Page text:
Then again, sometimes when I get mentioning I can't stop, so I might as well mention that Hamlin's isn't perfect. Smoke-sensitive folks will notice that even though there's a smoking ban from 11:30 to 1 p.m., the postage-stamp sized restaurant never really loses the smell of cigarettes. There is also a little tendency for bad-church-basement cooking in Hamlin's good-church-basement heart (by the by, this is the only place downtown I know of that regularly features hotdish specials): Gravy on the hot sandwiches tastes like it started as a mix, the rolls that accompany the daily specials are tough little nuggets, and a special of "cap steak" one day was so teensy it earned the nickname "yarmulke steak." Still, if you brave the cold, cruel world of Nicollet Mall--and please note that due to office-tower construction Hamlin's is cut off from skyway access until July 2001--you, too, may find yourself rejoicing in the misfortune of my closest friends.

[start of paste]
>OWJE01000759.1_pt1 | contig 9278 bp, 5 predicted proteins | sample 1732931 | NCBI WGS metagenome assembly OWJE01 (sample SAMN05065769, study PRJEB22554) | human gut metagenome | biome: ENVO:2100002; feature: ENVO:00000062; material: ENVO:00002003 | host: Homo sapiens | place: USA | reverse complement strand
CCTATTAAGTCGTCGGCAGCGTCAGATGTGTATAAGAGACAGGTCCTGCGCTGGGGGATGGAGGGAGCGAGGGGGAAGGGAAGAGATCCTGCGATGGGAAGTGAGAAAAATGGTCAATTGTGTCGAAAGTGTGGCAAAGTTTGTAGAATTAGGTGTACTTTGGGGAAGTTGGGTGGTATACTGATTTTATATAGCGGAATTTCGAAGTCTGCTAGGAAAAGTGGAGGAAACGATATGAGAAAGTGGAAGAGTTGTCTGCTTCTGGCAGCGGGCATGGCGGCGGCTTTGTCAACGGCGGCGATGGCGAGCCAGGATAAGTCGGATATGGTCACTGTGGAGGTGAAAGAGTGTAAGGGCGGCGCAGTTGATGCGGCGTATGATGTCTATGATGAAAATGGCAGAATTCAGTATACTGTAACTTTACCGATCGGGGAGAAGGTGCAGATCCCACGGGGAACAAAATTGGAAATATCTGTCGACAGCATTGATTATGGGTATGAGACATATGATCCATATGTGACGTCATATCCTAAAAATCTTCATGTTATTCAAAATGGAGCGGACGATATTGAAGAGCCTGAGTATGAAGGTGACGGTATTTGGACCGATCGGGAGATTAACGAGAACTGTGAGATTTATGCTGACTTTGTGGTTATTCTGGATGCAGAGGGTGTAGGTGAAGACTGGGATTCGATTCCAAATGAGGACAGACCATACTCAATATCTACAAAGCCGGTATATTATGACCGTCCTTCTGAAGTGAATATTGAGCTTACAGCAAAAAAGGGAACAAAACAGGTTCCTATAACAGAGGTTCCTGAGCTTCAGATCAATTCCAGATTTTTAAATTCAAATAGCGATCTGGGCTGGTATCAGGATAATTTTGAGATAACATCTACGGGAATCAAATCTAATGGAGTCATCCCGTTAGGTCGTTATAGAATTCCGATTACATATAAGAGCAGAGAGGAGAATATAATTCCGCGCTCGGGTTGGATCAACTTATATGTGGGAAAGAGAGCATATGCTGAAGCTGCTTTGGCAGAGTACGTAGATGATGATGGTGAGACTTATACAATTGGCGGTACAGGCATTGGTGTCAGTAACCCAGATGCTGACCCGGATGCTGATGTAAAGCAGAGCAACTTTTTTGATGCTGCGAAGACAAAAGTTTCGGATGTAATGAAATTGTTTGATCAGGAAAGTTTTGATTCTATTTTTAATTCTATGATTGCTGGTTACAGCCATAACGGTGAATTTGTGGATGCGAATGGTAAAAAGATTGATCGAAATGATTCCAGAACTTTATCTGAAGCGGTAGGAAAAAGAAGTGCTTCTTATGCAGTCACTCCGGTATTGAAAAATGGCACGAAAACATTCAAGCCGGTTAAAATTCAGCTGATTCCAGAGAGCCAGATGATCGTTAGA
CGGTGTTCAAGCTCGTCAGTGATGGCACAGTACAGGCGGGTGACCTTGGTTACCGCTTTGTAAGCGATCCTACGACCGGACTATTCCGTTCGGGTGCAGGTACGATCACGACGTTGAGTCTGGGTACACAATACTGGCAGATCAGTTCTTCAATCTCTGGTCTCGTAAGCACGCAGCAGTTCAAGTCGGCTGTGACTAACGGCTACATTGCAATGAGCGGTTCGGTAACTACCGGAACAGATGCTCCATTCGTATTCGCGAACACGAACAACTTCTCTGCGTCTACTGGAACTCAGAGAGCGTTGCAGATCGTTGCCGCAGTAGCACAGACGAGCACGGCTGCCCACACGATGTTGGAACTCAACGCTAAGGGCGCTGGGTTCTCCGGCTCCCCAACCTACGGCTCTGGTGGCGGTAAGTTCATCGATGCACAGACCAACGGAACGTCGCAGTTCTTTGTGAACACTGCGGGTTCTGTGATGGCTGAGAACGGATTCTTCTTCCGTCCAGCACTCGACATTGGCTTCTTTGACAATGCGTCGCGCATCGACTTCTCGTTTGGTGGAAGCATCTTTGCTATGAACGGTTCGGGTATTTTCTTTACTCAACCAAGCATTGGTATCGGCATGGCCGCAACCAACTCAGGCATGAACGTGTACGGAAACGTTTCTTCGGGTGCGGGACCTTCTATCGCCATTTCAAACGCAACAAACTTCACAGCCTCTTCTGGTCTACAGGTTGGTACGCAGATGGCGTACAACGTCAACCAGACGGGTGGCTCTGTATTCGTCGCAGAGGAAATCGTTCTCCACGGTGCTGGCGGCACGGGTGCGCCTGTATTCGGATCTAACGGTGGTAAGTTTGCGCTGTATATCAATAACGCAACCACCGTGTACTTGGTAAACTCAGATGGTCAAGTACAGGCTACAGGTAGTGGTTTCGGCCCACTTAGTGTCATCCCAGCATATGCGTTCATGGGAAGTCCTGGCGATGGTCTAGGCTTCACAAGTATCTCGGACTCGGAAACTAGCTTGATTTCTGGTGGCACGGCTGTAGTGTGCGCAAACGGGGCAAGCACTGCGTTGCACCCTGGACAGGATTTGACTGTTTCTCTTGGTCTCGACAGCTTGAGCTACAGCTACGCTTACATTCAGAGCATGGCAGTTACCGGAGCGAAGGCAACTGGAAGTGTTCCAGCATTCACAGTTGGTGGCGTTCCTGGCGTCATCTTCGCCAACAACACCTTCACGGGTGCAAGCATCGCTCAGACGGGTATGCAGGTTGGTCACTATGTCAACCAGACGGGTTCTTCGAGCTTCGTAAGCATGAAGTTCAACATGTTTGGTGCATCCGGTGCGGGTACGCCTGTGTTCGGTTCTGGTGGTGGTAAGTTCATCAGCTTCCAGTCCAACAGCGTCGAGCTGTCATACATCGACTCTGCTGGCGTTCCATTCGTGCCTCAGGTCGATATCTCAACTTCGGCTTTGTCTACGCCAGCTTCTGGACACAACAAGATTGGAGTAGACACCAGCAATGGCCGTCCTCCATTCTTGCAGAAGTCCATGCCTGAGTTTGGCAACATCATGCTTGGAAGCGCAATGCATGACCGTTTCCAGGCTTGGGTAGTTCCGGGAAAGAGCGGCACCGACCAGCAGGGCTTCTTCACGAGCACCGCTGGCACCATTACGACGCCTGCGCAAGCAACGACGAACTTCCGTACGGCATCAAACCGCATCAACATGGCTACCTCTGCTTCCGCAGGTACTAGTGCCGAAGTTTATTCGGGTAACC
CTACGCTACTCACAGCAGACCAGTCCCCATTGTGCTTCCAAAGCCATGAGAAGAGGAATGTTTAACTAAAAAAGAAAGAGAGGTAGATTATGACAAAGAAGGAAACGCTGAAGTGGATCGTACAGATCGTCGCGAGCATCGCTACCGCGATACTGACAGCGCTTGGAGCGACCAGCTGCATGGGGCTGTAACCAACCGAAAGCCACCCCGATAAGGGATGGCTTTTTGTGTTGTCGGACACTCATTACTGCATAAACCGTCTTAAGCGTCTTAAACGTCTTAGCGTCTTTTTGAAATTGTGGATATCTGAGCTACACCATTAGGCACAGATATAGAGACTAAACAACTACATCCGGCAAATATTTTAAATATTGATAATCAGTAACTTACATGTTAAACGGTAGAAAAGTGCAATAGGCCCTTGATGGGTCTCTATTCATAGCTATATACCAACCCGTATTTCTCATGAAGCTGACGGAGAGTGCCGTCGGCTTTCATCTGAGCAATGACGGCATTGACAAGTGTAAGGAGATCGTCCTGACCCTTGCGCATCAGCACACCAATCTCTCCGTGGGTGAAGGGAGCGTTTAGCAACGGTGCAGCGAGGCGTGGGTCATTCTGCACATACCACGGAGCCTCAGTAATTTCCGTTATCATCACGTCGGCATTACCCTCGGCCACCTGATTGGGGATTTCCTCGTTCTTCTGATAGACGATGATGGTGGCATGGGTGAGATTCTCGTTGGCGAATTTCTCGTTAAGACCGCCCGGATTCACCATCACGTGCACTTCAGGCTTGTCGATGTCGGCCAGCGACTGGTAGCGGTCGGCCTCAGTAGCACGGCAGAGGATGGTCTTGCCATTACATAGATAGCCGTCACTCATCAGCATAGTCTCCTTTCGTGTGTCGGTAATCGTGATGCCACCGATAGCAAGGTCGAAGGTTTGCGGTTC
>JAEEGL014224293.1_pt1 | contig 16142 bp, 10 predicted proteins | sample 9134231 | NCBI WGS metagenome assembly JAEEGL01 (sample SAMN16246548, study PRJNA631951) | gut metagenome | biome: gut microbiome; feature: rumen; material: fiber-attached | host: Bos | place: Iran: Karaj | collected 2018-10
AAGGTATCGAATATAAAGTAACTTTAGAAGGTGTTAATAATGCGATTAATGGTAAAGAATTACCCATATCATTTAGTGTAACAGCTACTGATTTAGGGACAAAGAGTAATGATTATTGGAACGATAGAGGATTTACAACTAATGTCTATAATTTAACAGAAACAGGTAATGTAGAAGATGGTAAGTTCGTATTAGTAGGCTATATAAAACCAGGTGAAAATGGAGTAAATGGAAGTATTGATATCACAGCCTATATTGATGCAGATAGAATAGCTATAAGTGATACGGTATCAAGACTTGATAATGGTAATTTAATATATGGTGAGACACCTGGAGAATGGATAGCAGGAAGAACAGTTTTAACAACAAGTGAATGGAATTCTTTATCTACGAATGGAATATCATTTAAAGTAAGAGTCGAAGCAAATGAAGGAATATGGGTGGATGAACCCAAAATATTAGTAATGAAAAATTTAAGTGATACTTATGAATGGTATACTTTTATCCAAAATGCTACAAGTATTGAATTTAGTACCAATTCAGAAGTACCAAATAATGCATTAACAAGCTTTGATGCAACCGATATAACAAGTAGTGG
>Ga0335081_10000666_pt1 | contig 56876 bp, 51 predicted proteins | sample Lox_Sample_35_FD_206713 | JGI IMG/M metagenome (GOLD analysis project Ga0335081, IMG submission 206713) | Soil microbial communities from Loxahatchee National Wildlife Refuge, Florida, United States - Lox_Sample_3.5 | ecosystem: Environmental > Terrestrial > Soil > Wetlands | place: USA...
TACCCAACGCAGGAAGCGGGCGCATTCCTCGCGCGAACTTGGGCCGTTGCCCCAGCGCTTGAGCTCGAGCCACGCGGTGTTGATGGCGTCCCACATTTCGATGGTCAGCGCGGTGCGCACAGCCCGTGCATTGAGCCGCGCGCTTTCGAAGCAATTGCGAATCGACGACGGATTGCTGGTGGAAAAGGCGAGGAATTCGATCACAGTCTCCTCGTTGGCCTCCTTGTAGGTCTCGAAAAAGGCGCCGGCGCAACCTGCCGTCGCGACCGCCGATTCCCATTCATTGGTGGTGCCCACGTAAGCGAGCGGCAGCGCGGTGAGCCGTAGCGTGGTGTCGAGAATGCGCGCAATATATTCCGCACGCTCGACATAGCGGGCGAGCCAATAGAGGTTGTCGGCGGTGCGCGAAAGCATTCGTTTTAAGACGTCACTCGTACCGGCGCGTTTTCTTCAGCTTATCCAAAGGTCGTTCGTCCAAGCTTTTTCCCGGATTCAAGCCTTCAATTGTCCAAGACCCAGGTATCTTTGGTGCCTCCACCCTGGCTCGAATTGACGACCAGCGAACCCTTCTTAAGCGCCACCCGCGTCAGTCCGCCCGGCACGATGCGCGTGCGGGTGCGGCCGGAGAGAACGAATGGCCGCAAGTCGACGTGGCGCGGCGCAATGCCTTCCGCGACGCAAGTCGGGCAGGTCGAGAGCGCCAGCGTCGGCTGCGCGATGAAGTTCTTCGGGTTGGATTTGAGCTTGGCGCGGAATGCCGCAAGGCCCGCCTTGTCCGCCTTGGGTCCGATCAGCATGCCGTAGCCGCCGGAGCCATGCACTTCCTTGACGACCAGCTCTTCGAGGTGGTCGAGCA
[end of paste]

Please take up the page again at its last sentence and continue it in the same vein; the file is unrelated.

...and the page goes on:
THE LUNDS & BYERLY'S EXPERIENCE: Look, I'm all for a powerful corporate sponsor giving strength to a smart project, but I've got to voice my concerns about the way the Twin Cities Food & Wine Experience is developing. The first two years I went, the show--produced by Minnesota Monthly, as a benefit for Minnesota Public Radio--was scruffy, but interesting and fun. It was held in a ridiculously overcrowded, hot warren at the downtown Hyatt: Wherever you turned there were outstate beef princesses rubbing up against French champagne wizards, and every table boasted novel wines, interesting cheeses, heretofore-unknown beers, fine chocolates, and weird, strange things like vineyard-themed nose warmers.